Investment securities classified as available-for-sale are carried at estimated fair value, with any unrealized gains and losses, net of taxes, reported as accumulated other comprehensive income or loss in stockholders' equity. Debt securities that the Company has the positive intent and ability to hold to maturity are classified as "held-to-maturity" and are carried at amortized cost.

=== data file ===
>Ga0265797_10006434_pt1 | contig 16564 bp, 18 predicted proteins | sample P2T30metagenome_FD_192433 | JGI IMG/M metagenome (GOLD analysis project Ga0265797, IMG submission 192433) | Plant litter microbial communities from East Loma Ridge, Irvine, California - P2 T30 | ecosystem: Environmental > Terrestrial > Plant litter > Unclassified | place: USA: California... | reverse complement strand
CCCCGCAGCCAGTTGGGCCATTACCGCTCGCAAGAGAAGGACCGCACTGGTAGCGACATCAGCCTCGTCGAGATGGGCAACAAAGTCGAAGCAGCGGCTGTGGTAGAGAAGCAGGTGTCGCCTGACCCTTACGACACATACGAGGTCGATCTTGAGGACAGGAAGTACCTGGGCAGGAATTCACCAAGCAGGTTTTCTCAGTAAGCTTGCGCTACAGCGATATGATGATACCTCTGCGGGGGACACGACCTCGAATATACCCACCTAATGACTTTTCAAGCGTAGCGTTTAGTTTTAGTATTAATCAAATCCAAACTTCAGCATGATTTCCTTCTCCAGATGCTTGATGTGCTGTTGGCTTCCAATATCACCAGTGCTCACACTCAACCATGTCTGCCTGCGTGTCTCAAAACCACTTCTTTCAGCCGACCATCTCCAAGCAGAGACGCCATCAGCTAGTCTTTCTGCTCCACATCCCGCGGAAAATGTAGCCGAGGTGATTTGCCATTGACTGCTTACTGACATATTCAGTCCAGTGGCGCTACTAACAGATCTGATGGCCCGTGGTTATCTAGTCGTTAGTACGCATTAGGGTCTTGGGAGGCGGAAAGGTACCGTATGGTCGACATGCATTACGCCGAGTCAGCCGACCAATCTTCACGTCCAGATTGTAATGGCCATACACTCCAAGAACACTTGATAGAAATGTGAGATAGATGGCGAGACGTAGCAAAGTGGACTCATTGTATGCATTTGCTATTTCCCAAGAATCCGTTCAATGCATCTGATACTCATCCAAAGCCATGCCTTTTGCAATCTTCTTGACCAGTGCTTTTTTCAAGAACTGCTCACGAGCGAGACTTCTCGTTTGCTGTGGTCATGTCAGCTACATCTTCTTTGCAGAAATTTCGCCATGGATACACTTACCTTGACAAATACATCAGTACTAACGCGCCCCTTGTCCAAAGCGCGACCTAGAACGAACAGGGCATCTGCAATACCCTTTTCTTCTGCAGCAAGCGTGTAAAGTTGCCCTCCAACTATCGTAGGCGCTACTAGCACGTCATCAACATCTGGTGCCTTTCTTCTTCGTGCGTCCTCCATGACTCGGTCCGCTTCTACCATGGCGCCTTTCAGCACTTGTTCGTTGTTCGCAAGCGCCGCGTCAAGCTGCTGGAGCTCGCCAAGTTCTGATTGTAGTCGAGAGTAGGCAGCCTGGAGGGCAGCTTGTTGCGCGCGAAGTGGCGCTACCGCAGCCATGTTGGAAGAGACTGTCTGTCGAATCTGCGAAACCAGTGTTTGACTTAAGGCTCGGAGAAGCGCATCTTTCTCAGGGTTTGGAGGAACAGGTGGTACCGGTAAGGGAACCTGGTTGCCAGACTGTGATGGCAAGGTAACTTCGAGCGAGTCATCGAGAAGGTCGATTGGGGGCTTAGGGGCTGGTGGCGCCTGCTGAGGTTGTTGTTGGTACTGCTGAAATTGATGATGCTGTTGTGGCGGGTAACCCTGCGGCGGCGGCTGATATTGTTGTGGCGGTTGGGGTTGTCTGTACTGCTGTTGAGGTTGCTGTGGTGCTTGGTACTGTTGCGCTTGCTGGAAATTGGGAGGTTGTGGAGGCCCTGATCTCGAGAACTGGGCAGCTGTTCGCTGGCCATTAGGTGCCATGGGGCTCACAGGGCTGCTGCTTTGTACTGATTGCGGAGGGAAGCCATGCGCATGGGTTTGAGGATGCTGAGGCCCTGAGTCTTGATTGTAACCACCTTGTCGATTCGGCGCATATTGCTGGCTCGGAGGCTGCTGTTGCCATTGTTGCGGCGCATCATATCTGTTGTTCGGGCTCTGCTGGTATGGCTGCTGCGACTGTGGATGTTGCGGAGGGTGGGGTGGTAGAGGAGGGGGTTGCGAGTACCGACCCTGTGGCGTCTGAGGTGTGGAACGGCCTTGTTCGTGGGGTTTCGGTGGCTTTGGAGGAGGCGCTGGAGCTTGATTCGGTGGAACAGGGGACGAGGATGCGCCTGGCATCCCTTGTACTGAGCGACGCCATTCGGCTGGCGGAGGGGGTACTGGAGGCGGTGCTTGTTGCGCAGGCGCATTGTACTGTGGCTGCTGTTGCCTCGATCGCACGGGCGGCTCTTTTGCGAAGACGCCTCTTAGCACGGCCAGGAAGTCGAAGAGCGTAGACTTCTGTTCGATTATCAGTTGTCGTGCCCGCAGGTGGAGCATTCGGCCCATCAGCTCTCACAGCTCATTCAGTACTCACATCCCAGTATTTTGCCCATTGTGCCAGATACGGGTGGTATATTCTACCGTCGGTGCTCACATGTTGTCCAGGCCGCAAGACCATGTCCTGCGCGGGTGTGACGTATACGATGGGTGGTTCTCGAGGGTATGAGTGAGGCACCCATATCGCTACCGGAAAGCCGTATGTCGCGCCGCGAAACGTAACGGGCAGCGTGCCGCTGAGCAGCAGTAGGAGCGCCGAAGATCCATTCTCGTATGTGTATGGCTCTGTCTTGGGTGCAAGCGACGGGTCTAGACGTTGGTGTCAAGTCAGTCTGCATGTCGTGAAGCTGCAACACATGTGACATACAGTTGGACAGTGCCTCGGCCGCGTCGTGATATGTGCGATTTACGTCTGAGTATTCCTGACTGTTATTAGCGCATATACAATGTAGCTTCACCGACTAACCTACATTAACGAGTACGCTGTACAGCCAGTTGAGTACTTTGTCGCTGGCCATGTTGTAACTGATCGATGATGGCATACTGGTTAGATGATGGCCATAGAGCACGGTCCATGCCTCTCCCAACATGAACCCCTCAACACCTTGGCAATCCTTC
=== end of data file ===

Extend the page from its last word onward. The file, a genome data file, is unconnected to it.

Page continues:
The market values of the Company's investment securities, particularly its fixed-rate securities, are affected by changes in market interest rates as determined by the term structure of risk-free rates and the credit spreads associated with different investment categories. In general, as interest rates rise, the fair value of fixed-rate securities will decrease; as interest rates fall, the fair value of fixed-rate securities will increase. On a quarterly basis, the Company reviews and evaluates fair value based on market data obtained from independent sources or, in the absence of active market data, from model-derived valuations based on market assumptions. If the Company deems any decline to be other-than-temporary, the amount of impairment loss recorded in earnings for a debt security is the entire difference between the security's cost and its fair value if the Company intends to sell the debt security prior to recovery or it is more likely than not that the Company will have to sell the debt security prior to recovery. If, however, the Company does not intend to sell the debt security or it concludes that it is more likely than not that the Company will not have to sell the debt security prior to recovery, the credit loss component of an other-than-temporary impairment of a debt security is recognized as a charge to earnings and the remaining portion of the impairment loss is recognized as a reduction in comprehensive income. The credit loss component of an other-than-temporary loss is determined based on the Company's best estimate of cash flows expected to be collected. There were no impairment losses charged to earnings in 2015, 2014 and 2013.